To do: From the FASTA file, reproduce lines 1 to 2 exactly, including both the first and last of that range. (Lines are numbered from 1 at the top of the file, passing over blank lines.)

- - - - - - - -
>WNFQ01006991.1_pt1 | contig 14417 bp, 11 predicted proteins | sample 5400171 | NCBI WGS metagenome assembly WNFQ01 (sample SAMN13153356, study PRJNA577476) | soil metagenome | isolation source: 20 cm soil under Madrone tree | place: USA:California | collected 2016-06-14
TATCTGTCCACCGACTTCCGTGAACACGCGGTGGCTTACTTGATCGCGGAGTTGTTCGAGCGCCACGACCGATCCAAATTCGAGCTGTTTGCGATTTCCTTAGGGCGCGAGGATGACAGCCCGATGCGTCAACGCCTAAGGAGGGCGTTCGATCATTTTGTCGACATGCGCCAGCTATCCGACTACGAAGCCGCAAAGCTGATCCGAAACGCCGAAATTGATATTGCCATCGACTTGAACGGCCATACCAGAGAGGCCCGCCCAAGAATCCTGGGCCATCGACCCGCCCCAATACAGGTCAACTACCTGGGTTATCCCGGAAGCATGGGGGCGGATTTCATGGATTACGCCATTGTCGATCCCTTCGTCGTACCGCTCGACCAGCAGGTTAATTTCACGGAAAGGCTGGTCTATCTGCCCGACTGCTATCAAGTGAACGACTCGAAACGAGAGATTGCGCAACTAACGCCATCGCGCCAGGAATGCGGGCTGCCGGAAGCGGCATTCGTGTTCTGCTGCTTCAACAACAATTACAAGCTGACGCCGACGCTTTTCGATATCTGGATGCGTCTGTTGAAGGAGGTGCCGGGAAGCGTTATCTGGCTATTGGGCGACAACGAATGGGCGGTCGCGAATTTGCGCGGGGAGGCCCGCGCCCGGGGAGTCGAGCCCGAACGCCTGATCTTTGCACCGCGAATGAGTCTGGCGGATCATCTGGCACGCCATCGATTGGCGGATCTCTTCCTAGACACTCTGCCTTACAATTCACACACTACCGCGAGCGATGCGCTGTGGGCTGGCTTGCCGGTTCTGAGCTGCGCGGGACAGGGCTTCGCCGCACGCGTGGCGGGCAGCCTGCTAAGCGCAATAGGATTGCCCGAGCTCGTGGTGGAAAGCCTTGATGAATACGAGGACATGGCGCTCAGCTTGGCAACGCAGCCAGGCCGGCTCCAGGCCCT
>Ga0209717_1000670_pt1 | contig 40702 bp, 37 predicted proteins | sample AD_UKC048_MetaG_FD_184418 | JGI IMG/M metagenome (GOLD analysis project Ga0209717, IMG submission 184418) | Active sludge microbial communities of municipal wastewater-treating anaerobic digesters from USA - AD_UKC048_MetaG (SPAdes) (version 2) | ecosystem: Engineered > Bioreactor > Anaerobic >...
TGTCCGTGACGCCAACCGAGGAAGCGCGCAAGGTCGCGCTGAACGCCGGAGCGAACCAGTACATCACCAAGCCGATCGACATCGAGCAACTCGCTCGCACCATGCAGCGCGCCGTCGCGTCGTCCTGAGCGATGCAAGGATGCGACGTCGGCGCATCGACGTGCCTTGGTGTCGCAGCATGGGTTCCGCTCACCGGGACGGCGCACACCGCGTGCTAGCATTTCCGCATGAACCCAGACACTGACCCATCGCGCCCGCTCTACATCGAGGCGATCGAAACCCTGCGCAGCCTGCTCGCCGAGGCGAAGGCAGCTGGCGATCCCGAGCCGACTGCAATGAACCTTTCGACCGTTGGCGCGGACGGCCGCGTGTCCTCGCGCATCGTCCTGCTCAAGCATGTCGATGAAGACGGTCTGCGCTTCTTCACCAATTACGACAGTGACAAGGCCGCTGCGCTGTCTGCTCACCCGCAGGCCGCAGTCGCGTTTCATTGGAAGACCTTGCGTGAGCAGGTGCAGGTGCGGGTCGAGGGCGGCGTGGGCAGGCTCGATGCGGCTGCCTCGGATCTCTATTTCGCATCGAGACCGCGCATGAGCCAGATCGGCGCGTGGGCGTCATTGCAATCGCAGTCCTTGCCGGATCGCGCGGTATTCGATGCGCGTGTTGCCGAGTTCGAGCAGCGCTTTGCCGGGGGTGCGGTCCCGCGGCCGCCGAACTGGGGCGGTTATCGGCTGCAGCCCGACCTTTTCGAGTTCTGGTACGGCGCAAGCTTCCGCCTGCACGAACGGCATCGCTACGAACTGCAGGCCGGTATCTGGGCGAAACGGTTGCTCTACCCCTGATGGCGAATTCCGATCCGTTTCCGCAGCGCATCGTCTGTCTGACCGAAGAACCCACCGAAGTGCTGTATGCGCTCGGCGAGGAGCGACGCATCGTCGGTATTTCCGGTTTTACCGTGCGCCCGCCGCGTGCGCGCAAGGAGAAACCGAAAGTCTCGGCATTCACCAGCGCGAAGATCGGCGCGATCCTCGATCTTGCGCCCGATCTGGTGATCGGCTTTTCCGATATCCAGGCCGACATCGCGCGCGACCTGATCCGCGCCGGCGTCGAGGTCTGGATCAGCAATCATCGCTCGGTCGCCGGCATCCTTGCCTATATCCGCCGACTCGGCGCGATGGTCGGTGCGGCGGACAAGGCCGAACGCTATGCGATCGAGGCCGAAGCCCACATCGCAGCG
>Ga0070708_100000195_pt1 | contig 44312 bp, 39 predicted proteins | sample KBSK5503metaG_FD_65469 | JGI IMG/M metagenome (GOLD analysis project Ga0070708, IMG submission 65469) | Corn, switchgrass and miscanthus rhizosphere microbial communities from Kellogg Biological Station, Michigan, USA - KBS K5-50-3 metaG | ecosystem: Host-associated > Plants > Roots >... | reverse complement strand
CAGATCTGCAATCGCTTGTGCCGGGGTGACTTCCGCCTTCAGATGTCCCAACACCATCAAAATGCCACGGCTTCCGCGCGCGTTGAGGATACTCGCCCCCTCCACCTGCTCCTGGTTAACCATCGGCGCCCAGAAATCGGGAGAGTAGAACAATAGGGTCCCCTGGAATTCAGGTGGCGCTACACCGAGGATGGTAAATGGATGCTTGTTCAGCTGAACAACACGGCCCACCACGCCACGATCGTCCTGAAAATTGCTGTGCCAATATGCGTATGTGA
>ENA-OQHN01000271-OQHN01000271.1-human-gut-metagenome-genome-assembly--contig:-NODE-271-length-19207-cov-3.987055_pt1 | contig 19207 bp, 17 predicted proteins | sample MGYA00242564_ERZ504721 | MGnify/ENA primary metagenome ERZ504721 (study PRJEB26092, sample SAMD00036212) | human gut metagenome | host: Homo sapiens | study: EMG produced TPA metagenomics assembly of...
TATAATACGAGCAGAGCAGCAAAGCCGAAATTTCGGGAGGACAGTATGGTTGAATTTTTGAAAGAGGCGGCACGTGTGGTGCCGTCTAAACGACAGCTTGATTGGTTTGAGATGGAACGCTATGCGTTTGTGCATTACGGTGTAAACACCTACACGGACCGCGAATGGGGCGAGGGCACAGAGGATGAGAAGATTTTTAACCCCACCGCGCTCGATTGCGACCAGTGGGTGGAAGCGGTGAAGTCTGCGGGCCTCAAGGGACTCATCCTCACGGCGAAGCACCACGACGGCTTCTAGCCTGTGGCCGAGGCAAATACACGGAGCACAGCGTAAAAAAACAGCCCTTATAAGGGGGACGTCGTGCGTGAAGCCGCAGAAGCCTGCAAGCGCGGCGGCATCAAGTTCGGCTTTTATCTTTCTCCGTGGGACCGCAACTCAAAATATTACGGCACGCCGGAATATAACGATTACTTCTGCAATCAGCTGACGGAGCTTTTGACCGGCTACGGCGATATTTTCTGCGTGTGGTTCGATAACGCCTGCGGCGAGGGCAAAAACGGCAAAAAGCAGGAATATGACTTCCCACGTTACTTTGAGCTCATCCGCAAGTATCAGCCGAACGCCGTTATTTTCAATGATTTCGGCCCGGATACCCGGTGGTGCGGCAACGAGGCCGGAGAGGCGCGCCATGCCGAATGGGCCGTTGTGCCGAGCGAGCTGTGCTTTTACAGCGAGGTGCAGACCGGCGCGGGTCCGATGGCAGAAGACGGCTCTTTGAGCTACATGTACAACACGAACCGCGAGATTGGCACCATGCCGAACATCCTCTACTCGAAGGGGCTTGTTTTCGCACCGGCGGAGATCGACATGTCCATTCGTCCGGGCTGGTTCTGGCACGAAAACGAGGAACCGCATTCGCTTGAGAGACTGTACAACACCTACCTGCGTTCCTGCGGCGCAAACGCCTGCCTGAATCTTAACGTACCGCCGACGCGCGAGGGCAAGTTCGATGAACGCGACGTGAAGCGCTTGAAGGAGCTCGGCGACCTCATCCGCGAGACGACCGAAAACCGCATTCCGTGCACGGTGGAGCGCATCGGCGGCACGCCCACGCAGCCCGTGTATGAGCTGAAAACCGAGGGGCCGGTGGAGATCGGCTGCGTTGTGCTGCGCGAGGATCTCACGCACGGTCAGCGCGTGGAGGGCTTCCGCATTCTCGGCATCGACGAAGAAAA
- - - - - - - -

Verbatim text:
>WNFQ01006991.1_pt1 | contig 14417 bp, 11 predicted proteins | sample 5400171 | NCBI WGS metagenome assembly WNFQ01 (sample SAMN13153356, study PRJNA577476) | soil metagenome | isolation source: 20 cm soil under Madrone tree | place: USA:California | collected 2016-06-14
TATCTGTCCACCGACTTCCGTGAACACGCGGTGGCTTACTTGATCGCGGAGTTGTTCGAGCGCCACGACCGATCCAAATTCGAGCTGTTTGCGATTTCCTTAGGGCGCGAGGATGACAGCCCGATGCGTCAACGCCTAAGGAGGGCGTTCGATCATTTTGTCGACATGCGCCAGCTATCCGACTACGAAGCCGCAAAGCTGATCCGAAACGCCGAAATTGATATTGCCATCGACTTGAACGGCCATACCAGAGAGGCCCGCCCAAGAATCCTGGGCCATCGACCCGCCCCAATACAGGTCAACTACCTGGGTTATCCCGGAAGCATGGGGGCGGATTTCATGGATTACGCCATTGTCGATCCCTTCGTCGTACCGCTCGACCAGCAGGTTAATTTCACGGAAAGGCTGGTCTATCTGCCCGACTGCTATCAAGTGAACGACTCGAAACGAGAGATTGCGCAACTAACGCCATCGCGCCAGGAATGCGGGCTGCCGGAAGCGGCATTCGTGTTCTGCTGCTTCAACAACAATTACAAGCTGACGCCGACGCTTTTCGATATCTGGATGCGTCTGTTGAAGGAGGTGCCGGGAAGCGTTATCTGGCTATTGGGCGACAACGAATGGGCGGTCGCGAATTTGCGCGGGGAGGCCCGCGCCCGGGGAGTCGAGCCCGAACGCCTGATCTTTGCACCGCGAATGAGTCTGGCGGATCATCTGGCACGCCATCGATTGGCGGATCTCTTCCTAGACACTCTGCCTTACAATTCACACACTACCGCGAGCGATGCGCTGTGGGCTGGCTTGCCGGTTCTGAGCTGCGCGGGACAGGGCTTCGCCGCACGCGTGGCGGGCAGCCTGCTAAGCGCAATAGGATTGCCCGAGCTCGTGGTGGAAAGCCTTGATGAATACGAGGACATGGCGCTCAGCTTGGCAACGCAGCCAGGCCGGCTCCAGGCCCT